Above: Left to right, Paula White, Cyndy Franklin, James Bemberg and Memri Lerch enjoy volunteering at the Atlanta Botanical Garden; photos by Isadora Pennington

For anyone with an interest in history, architecture and research, the Atlanta History Center is a wonderful place to spend time. And for people drawn to nature, flowers and wildlife, the Atlanta Botanical Garden may be the perfect volunteer opportunity.

“I’ve always found value in research,” said Dr. Teresa Styles, docent at the Atlanta History Center. In her professional career, Styles worked for CBS News in New York, and later taught journalism and mass communications at North Carolina A&T State University before retiring in 2014.

Teresa Styles in the reading room; SPECIAL

As a young woman, Styles worked for Public Broadcast Atlanta in film production. “We were always at the History Center filming all types of great things that happened,” she explained. “I remembered it as a swell place to be.”

Styles earned her BA in English from Spelman College, later her MA in Film from Northwestern University, and also her doctorate in Mass Communications from the University of North Carolina at Chapel Hill. Her career as an investigative journalist includes many stories, awards, travels and an international resume of published works.

Today, she does volunteer work and teaches as an adjunct professor at Morehouse. It keeps her busy, but she admits that it’s her own doing. Her love for work simply can’t be quelled by retirement.

Upon retiring from academia in North Carolina, Styles found herself missing Atlanta and moved back. “I just wanted to come home,” she said.

Shortly thereafter, she began volunteering in the archives. “A lot of people want to do research on their families and history here,” explained Styles.

At the Atlanta History Center archives, visitors can peruse primary source materials such as papers, magazines, newspapers and microfiches, and Styles is there to help guide them to the proper collections.

Another docent, Linda Bitley, refers to the archives reading room as something like a library.

“People come in and they’re looking for all sorts of information,” she said. A guest might request materials or records or need help navigating through the digital collections.

One of Linda Bitley’s many jobs is to help people find information.

“I’m there to sort of take care of some of the details in between,” explained Bitley, who has been a volunteer for about four years, and worked as the Collections Manager before retiring.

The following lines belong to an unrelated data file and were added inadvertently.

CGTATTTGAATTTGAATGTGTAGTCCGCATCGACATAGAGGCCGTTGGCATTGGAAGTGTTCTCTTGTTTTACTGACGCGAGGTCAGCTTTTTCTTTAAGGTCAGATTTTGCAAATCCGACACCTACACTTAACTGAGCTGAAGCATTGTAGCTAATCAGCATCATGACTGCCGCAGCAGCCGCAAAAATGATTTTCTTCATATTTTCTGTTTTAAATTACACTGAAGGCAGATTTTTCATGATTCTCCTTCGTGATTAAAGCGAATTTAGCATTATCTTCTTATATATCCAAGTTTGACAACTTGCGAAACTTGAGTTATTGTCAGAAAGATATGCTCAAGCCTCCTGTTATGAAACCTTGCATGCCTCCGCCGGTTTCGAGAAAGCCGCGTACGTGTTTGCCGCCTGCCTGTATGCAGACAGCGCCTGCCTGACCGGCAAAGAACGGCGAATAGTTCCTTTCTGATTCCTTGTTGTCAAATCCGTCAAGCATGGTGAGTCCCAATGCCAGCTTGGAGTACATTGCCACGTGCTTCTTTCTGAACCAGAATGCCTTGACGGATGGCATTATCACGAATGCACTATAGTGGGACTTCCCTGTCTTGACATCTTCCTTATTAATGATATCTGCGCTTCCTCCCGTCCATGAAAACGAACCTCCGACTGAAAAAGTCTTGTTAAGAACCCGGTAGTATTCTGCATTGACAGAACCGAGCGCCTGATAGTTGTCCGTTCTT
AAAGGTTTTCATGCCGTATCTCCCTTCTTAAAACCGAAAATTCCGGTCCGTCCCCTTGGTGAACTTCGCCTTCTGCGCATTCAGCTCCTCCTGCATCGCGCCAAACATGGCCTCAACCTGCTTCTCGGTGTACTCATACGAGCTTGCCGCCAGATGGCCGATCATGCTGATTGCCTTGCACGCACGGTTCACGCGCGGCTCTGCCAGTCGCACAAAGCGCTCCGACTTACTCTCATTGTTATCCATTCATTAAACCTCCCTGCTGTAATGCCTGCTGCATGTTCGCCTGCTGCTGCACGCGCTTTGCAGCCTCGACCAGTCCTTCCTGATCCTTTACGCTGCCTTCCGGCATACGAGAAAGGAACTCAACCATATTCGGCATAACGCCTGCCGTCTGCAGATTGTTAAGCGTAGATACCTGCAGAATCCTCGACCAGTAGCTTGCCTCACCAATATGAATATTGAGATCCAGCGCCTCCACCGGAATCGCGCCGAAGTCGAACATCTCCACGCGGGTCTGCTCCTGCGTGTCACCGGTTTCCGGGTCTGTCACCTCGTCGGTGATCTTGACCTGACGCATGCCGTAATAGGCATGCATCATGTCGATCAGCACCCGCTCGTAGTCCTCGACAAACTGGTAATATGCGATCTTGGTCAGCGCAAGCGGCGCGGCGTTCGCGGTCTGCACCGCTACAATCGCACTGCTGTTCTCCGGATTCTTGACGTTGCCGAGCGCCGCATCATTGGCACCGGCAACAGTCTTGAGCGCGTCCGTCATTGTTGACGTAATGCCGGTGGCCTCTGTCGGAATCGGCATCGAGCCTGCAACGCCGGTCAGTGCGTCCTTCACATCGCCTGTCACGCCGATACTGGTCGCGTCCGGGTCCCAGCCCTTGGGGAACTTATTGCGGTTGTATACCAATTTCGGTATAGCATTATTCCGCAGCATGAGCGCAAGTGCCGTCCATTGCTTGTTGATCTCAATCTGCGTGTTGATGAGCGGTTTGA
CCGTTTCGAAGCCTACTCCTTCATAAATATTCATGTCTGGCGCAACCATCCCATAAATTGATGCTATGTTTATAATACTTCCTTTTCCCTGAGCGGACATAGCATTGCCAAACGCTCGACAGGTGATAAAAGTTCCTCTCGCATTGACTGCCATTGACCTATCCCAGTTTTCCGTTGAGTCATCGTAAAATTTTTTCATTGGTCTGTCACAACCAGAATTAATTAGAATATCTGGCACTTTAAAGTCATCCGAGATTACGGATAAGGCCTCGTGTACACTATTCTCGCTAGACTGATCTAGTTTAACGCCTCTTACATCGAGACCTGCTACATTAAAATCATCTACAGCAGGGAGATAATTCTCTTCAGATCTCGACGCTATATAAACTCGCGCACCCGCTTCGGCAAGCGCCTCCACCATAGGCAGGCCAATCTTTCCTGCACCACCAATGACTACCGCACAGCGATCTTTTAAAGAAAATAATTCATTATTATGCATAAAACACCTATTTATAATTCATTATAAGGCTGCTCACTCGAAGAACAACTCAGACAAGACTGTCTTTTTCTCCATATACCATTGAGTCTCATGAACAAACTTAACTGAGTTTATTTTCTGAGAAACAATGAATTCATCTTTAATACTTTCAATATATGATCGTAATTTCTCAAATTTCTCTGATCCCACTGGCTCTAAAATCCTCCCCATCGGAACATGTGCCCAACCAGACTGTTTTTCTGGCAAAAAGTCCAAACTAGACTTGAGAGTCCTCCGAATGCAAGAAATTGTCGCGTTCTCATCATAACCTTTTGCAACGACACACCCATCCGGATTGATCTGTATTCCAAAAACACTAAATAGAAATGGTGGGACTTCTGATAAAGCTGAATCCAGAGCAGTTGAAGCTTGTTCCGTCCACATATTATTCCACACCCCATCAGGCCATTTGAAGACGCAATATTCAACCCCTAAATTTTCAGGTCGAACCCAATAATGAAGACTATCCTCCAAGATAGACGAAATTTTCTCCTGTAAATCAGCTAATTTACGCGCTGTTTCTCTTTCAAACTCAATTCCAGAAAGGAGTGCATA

She handles accessing account information, registering new members, managing the catalogues and compiling documents or information that go with physical pieces of history, making them eligible for exhibitions.

There’s a special joy that Bitley gains from compiling various types of information into one easily accessible file, and learning about the items as she does. “When you’re dealing with historical objects, some of them have stories that goes with them,” she said.

Originally from Buffalo, N.Y., Bitley has been living in the South for around 30 years. As a young woman in high school and college, she helped with collections at libraries, and went on to become an art teacher. When her husband became a professor at Wesleyan College in Macon, Ga., Bitley worked on the newsletter and then in the collections at museum on campus.

These days, Bitley is active at the Atlanta History Center, assisting with administrative tasks, research assistance and family programs.

“There are a variety of volunteer opportunities, and I can do more than one, which is really nice. I have the time to do it, and it keeps me involved with people who have similar interests and skills,” she explained.

At the Atlanta Botanical Garden in Midtown Atlanta, there’s a different kind of digging going on. Volunteers perform a variety of maintenance and educational tasks around the 30-acre property, from clean-up to leading tours.

The Garden Essential Maintenance volunteers, affectionately referred to as GEMs, are in charge of weeding, watering, pruning, mulching and more hands-on work, under the supervision of experienced horticulturists.

“It’s a nice way of saying you pull weeds,” said Paula White with a laugh. A career federal employee, White worked as Director of Cooperative and State Programs at the U.S. Occupational Safety and Health Administration for many years. She managed voluntary, educational and state programs from her office in Washington, D.C. “It was a pretty serious job, but it was wonderful,” she said.

The Atlanta Botanical Garden is a perfect fit for Paula White, an avid gardener.